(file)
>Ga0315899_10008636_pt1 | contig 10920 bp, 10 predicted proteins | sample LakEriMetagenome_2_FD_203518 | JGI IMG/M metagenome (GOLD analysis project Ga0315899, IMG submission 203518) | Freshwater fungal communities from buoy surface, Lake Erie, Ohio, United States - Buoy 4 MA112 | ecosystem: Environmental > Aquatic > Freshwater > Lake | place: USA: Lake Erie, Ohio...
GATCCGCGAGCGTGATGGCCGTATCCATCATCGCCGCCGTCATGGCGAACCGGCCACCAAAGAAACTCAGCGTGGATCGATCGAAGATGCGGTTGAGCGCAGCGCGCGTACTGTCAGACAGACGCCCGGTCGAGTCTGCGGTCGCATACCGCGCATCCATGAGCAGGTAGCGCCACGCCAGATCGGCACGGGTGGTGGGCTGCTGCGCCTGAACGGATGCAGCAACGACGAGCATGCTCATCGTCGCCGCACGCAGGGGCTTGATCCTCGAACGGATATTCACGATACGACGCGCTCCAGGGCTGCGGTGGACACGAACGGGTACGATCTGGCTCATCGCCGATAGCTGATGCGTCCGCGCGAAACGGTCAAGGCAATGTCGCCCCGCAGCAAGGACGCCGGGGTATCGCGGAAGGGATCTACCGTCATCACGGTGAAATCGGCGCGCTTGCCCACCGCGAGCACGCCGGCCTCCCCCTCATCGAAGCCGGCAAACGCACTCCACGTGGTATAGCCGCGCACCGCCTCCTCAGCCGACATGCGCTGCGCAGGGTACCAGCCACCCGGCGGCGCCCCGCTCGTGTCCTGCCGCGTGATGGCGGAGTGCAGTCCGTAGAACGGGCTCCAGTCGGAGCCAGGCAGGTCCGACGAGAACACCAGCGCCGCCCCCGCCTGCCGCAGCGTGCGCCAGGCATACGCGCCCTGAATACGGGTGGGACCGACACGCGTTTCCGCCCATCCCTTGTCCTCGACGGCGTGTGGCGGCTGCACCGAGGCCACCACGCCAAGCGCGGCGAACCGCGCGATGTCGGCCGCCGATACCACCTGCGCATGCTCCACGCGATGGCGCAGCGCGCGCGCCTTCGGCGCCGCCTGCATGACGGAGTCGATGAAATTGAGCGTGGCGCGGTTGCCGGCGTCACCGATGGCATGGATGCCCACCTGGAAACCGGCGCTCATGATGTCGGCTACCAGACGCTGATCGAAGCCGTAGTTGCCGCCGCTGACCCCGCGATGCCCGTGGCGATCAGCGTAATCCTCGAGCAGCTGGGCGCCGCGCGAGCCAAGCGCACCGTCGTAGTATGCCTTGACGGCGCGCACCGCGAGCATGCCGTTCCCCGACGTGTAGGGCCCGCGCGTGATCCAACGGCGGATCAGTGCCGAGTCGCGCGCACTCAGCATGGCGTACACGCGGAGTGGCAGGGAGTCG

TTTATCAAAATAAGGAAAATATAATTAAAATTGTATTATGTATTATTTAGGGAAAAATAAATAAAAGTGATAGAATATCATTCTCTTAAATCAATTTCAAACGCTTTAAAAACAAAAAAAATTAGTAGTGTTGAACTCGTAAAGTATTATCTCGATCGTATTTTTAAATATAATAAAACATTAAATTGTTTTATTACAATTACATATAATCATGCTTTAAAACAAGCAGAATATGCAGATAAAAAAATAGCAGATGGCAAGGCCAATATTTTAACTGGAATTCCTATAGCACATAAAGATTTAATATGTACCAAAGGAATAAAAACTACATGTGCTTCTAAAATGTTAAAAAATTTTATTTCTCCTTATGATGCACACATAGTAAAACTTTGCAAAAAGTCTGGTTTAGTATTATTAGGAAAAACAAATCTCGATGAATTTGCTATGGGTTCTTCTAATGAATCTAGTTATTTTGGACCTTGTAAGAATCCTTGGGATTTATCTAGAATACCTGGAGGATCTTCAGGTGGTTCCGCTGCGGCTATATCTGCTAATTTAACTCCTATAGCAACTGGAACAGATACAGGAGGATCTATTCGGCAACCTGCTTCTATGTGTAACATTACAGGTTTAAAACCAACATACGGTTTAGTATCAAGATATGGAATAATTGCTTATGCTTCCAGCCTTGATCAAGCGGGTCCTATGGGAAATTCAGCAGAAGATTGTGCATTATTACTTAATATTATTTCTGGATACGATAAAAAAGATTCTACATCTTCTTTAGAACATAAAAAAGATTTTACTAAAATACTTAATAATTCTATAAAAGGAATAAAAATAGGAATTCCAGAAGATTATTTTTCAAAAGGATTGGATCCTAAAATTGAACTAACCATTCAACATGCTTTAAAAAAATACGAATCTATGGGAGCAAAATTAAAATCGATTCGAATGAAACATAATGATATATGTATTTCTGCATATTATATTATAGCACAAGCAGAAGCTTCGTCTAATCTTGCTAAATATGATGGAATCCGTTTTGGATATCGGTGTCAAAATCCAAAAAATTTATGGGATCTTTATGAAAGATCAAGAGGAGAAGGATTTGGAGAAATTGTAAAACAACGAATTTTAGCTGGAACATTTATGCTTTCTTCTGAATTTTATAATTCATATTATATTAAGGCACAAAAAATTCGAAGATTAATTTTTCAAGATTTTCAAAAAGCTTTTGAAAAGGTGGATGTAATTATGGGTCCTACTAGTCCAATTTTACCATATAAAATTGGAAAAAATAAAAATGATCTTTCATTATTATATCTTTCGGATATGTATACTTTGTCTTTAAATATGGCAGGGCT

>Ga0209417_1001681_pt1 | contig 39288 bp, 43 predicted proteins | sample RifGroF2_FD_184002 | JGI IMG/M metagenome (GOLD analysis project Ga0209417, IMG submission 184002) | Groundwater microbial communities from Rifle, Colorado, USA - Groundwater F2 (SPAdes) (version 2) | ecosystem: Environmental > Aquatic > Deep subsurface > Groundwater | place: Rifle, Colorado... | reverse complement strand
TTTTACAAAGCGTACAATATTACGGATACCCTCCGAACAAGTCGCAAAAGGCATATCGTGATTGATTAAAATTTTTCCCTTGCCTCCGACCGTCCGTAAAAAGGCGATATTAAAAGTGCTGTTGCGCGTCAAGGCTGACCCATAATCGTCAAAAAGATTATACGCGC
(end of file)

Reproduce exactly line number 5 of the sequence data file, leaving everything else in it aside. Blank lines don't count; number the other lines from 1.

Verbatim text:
TTTTACAAAGCGTACAATATTACGGATACCCTCCGAACAAGTCGCAAAAGGCATATCGTGATTGATTAAAATTTTTCCCTTGCCTCCGACCGTCCGTAAAAAGGCGATATTAAAAGTGCTGTTGCGCGTCAAGGCTGACCCATAATCGTCAAAAAGATTATACGCGC